No-one is saved alone

23 April 2021

The distillation of the Christian life is love. This is why, in discussions being held during the coronavirus outbreak, particularly by people who don’t take part in the life of the Church, they urge us to demonstrate our love and to stay at home, not go to church, not take Communion, so that we don’t unwittingly spread the disease to other people. Indeed, if they see believers going to church or asking to take Communion, they lose no time in informing the police, so that these ‘dangerous people’ can be cleared from the streets.

‘If you’re a Christian, show your love in this way’, they exhort us. They make us feel guilty. They point out that it’s selfish behavior to want to mix with other people because that carries with it the risk of death. They talk about our houses as being like the catacombs of the ancient Church, where the Christians of the time hid from the Romans. They forget, however, that the whole point of the catacombs was so that people could meet together. They also talk about internet parishes in which communication will be virtual and distanced. They forget, however, that the Church isn’t a club for the exchange of ideas, which can function at a distance, but a Eucharistic assembly at which we’re invited to consume the body and blood of Christ, to become one with Christ and each other. They stress that not taking Communion doesn’t matter; that in any case we’re all sinners, so we deserve a penance  in order to bring us to our senses, as if Holy Communion is only for saints and the sinless.  And they say that Christ wants us to save the lives of others, not to put them in danger, forgetting that, in the society we live in we’re always meeting people in places judged to be of vital importance, without this drawing accusations of lack of love, providing we respect certain particular precautionary measures.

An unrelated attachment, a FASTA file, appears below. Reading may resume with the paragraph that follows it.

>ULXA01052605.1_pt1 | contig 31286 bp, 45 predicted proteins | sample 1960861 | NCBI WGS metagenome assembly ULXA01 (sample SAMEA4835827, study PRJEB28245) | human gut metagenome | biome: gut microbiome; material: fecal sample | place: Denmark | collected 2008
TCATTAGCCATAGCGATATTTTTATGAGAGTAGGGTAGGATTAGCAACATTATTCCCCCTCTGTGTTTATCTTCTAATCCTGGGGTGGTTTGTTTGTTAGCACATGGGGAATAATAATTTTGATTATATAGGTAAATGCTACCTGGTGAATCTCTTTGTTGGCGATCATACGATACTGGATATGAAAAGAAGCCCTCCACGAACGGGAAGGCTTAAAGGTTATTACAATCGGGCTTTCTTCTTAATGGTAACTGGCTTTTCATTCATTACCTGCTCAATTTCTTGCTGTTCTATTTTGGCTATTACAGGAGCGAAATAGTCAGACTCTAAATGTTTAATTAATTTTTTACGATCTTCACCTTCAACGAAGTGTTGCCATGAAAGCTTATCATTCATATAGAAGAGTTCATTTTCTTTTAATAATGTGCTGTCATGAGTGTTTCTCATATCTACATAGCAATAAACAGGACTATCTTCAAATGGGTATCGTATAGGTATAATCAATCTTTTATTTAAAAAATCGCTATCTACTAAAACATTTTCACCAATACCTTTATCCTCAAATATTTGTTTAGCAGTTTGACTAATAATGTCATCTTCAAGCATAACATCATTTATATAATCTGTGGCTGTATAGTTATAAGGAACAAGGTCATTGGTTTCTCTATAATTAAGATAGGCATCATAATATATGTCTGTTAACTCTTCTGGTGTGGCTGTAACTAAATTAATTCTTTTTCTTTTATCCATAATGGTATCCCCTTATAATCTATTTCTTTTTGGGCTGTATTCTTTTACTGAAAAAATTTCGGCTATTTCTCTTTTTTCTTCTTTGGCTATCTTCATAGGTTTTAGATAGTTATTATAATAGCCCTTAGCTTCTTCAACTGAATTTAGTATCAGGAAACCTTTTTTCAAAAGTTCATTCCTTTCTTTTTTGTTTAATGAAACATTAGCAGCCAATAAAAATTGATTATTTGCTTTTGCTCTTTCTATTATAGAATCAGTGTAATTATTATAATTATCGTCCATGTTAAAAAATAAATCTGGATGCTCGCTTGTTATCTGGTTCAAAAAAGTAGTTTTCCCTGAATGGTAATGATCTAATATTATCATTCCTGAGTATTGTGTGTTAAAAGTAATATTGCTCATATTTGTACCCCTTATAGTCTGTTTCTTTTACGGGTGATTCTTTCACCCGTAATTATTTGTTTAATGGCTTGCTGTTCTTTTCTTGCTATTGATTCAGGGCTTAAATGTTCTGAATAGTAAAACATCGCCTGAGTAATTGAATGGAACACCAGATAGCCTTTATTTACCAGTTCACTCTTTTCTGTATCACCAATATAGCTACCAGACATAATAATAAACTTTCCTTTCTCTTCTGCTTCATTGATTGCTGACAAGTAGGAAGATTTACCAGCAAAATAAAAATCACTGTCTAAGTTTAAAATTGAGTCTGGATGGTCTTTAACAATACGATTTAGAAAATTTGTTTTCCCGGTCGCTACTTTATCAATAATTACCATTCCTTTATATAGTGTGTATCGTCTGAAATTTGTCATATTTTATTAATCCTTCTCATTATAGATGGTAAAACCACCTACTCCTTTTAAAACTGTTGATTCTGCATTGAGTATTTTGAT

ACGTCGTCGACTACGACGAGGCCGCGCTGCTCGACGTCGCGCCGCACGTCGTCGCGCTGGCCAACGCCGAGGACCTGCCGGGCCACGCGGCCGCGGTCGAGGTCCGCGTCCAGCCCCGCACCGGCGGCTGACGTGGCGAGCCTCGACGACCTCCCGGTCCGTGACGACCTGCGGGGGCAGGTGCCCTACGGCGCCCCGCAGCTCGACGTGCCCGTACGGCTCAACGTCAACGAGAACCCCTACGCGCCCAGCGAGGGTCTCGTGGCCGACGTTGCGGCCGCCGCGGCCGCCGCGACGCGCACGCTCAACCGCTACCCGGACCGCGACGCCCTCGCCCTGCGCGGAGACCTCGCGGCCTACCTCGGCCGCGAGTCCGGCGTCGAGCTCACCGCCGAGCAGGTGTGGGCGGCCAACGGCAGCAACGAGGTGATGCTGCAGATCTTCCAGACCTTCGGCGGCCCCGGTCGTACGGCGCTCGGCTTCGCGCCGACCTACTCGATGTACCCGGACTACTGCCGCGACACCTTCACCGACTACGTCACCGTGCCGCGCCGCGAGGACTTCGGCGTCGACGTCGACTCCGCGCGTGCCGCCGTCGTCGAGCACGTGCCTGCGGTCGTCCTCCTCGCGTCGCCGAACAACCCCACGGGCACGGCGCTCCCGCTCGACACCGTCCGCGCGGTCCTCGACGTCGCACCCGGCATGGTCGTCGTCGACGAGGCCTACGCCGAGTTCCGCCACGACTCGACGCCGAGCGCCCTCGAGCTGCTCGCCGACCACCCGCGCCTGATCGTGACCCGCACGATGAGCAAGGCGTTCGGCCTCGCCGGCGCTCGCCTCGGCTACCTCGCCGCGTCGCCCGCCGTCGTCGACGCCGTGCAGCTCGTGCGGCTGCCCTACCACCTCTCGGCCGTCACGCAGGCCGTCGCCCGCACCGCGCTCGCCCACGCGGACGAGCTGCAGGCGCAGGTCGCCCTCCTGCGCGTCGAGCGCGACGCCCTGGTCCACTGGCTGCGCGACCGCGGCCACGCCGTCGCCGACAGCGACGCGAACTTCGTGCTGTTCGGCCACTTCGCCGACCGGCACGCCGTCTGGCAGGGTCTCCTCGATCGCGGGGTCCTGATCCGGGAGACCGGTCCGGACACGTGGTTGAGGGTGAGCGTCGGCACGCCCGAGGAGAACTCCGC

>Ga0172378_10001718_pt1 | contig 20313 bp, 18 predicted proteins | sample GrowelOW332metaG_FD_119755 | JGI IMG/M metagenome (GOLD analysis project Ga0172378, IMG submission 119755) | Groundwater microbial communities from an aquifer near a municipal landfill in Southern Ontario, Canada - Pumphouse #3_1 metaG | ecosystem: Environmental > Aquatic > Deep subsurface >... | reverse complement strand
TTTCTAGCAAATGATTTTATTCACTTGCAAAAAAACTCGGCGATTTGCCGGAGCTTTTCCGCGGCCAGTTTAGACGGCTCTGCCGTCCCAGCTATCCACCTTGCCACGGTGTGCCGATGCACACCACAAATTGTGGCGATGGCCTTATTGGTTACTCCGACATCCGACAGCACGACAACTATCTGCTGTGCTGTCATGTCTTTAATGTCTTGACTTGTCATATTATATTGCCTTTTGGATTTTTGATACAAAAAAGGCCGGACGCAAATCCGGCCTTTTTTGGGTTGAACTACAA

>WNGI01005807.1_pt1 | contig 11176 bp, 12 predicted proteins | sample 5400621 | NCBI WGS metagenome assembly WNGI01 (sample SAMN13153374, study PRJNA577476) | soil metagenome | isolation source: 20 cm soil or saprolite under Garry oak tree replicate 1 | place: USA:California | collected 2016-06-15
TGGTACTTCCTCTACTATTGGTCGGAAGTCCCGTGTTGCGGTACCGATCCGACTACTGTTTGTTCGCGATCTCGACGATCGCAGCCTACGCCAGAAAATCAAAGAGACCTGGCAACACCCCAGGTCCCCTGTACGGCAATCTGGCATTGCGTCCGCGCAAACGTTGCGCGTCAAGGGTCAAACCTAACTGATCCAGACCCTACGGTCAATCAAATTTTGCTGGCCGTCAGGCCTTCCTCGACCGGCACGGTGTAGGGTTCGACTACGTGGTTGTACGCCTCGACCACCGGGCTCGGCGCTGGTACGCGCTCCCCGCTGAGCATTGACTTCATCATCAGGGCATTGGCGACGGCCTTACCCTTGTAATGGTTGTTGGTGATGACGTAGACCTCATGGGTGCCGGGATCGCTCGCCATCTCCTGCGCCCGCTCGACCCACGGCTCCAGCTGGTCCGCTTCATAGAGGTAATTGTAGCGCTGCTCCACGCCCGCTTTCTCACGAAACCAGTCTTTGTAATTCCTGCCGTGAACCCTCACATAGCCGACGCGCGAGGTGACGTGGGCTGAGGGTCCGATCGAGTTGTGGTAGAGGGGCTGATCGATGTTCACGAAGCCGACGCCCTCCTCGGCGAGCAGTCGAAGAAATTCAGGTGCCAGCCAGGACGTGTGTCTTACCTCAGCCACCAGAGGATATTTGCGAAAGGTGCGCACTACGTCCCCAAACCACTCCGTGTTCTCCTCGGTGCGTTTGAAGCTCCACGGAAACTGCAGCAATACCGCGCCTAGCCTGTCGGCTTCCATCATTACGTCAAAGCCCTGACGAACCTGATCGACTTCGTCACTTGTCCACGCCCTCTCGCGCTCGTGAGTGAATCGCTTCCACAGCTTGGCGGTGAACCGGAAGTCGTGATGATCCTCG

‘No-one is saved alone’. The society which has cultivated individualism as an attitude to life through consumerism, the worship of lust, the dissolution of marriage and demands for rights, hypocritically discovers a need for individual and social responsibility. It talks about ‘social distancing’, not in order to build post-crisis communities of people who can meet in a spirit of responsibility, mutual support and love, but where the triumph of individualism can flourish: continue to live as you have been, provided you don’t harm anybody else; in any case, a community always has a risk of infection; other people are your fears and they’re yours.

Mutual support and even sacrifice are rejected by the powerful people at the top, because they might deprive them of their profits.

The Church community is an assembly of people who have decided to love, to surpass their limitations, to believe in Christ, to share with others nourishment, hope, themselves, and to become one with them in Holy Communion. Measures taken as an aid to preventing harm to others are one thing; paranoia induced by the spread of fear is another. No-one’s body is invincible. A community may exist temporarily via the internet and from home.  But it can’t be built through isolation nor by individual survival. It requires co-existence. Let’s pray that this temporary situation doesn’t become the rule. But we live the Truth.